Then we headed for Assisi where we spent the next two days. We had the use of a large rather lifeless room in our hotel (ironically, for Assisi, called “The Grand Hotel”) for our morning prayers etc., but held our conferences over in a wonderful meeting room, the Sala Romanica, at the convento under the Basilica of San Francesco. I was sad to see John off to the train station Monday, but he had to go to his students who were arriving. We finished the retreat and had our first concert in the basilica superiore Wednesday evening. I was amazed: the place was full! It has an astounding acoustic and we sang very well. (So well in fact that the friar in charge already called and invited Sr Barbara to return at some point.) The folks that I had met in India who lived nearby were there for the concert and we had a nice bite to eat after the concert. I have to say, I love the Italy-India connection.

After the concert that evening I headed to Camaldoli again. I had been advised to take a route that, after the highways, carried me through hills and woods and little villages on 34 kilometers of a very windy road through the Valle Santa–the holy valley, as they call it, since it connects Laverna and Camaldoli. It was a little grueling at 1 AM, since that was what time it was when I finally made it there, pulling into Camaldoli itself around 1:30. I have this notion in my head that you are supposed to spend your birthday, like New Year’s Day, doing what you want to do for the year ahead. So I woke up on the 19th to the sound of birds singing, had morning prayer with the brothers, got Dante recited to me at breakfast, and then repeated the hike and run up to the hermitage, came back down and did yoga before Mass and lunch. Santosh! This is enough. I hope that’s the way I can spend the rest of the year ahead too.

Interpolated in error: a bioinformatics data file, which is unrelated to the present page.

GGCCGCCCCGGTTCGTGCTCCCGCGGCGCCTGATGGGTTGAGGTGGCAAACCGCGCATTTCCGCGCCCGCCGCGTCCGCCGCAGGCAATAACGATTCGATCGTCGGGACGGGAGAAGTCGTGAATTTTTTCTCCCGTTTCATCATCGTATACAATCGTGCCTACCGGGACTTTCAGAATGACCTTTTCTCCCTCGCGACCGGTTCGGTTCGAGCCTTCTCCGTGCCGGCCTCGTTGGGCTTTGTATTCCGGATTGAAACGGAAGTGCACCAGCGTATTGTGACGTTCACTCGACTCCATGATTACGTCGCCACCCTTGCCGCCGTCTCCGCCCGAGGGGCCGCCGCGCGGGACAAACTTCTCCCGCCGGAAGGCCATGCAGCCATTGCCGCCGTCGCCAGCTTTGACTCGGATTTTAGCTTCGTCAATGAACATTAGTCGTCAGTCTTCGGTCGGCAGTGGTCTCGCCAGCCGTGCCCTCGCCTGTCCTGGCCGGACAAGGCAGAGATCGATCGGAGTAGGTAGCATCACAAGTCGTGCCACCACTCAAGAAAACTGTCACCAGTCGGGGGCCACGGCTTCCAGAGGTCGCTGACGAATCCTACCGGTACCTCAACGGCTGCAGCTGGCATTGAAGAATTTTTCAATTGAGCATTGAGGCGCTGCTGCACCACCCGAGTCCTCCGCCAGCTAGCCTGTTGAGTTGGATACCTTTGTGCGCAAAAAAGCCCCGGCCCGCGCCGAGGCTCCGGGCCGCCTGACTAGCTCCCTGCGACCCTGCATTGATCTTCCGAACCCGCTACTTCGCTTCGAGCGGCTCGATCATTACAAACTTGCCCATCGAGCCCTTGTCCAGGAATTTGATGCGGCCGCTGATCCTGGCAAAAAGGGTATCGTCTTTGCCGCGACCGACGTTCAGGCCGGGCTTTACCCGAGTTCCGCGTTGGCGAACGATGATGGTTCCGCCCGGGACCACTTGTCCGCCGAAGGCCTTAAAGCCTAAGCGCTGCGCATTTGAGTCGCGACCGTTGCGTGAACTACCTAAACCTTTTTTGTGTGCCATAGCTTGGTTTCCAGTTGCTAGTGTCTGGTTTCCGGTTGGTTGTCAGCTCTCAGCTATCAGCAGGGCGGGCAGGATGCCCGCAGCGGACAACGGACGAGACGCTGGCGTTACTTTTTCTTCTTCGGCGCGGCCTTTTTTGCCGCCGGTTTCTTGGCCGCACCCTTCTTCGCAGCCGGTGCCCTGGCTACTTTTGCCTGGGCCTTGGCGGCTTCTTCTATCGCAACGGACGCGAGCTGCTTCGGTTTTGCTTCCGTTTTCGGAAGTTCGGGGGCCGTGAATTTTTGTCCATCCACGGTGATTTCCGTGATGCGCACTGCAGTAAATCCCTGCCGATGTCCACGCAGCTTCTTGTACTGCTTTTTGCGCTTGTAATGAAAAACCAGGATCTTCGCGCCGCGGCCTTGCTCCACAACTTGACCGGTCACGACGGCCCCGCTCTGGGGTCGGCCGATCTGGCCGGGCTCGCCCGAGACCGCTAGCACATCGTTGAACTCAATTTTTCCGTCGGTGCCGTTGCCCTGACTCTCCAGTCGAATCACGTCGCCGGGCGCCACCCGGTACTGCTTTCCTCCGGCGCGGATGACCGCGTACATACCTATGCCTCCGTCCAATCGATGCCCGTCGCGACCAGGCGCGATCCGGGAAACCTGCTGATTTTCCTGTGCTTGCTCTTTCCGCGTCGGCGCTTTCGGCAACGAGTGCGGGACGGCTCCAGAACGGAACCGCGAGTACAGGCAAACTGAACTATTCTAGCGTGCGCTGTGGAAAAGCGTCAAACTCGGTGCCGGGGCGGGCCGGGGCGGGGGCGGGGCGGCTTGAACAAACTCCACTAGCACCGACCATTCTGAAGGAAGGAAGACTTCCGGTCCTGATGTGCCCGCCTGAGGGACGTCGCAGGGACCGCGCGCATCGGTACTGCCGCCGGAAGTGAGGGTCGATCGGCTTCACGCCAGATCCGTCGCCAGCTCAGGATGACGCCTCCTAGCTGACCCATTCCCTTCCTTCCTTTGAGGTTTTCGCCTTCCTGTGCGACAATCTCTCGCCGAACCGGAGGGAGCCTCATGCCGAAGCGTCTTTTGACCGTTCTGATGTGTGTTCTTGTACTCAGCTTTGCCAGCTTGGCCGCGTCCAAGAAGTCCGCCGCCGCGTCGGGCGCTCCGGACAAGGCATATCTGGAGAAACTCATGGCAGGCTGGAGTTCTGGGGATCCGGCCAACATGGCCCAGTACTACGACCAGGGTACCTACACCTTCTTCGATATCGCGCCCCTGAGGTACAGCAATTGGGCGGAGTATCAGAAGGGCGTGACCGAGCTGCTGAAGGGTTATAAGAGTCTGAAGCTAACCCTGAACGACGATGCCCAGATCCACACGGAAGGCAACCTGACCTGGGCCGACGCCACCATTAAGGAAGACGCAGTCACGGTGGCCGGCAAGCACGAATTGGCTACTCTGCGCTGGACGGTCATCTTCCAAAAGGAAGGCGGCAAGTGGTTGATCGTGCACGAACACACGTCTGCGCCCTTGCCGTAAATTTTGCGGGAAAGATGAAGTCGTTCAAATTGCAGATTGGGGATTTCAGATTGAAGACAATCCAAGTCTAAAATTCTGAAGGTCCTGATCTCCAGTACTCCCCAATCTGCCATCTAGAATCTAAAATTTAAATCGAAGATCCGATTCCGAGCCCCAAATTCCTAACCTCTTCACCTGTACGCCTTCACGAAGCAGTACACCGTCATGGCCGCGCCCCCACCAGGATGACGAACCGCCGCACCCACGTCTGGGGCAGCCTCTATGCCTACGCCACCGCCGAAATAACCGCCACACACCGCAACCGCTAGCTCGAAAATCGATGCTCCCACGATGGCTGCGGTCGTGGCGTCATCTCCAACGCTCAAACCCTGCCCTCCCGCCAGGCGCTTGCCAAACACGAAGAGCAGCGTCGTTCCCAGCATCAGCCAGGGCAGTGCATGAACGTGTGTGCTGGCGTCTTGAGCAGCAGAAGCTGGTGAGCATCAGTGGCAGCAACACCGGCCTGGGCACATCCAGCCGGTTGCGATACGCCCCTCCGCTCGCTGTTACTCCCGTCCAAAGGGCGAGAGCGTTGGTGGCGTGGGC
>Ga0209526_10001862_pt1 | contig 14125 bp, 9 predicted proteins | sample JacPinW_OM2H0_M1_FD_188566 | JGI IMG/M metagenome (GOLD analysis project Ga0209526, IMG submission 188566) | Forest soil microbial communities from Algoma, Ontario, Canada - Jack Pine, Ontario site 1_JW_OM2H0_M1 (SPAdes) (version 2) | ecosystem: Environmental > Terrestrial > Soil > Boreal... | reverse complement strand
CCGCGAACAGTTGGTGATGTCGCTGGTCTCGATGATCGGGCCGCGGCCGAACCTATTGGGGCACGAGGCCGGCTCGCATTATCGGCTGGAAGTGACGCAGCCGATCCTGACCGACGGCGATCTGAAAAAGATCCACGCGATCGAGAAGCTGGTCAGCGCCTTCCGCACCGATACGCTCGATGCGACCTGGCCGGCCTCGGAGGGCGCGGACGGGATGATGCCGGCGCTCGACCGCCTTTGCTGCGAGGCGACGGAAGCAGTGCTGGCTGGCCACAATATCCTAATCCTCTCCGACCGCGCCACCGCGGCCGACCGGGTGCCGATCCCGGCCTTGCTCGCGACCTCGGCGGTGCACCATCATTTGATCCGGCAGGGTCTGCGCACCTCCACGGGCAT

The afternoon was a little more droll. As nice as it sounded on paper to spend my 50th birthday and St Romauld’s Day at the motherhouse, being surrounded by 300 guests (for the feast, not for my birthday) in a foreign country wasn’t that much fun. I slipped away as soon as possible and spent most of the afternoon doing laundry, changing my guitar strings and napping, and got to bed good and early for my early AM departure back to Florence.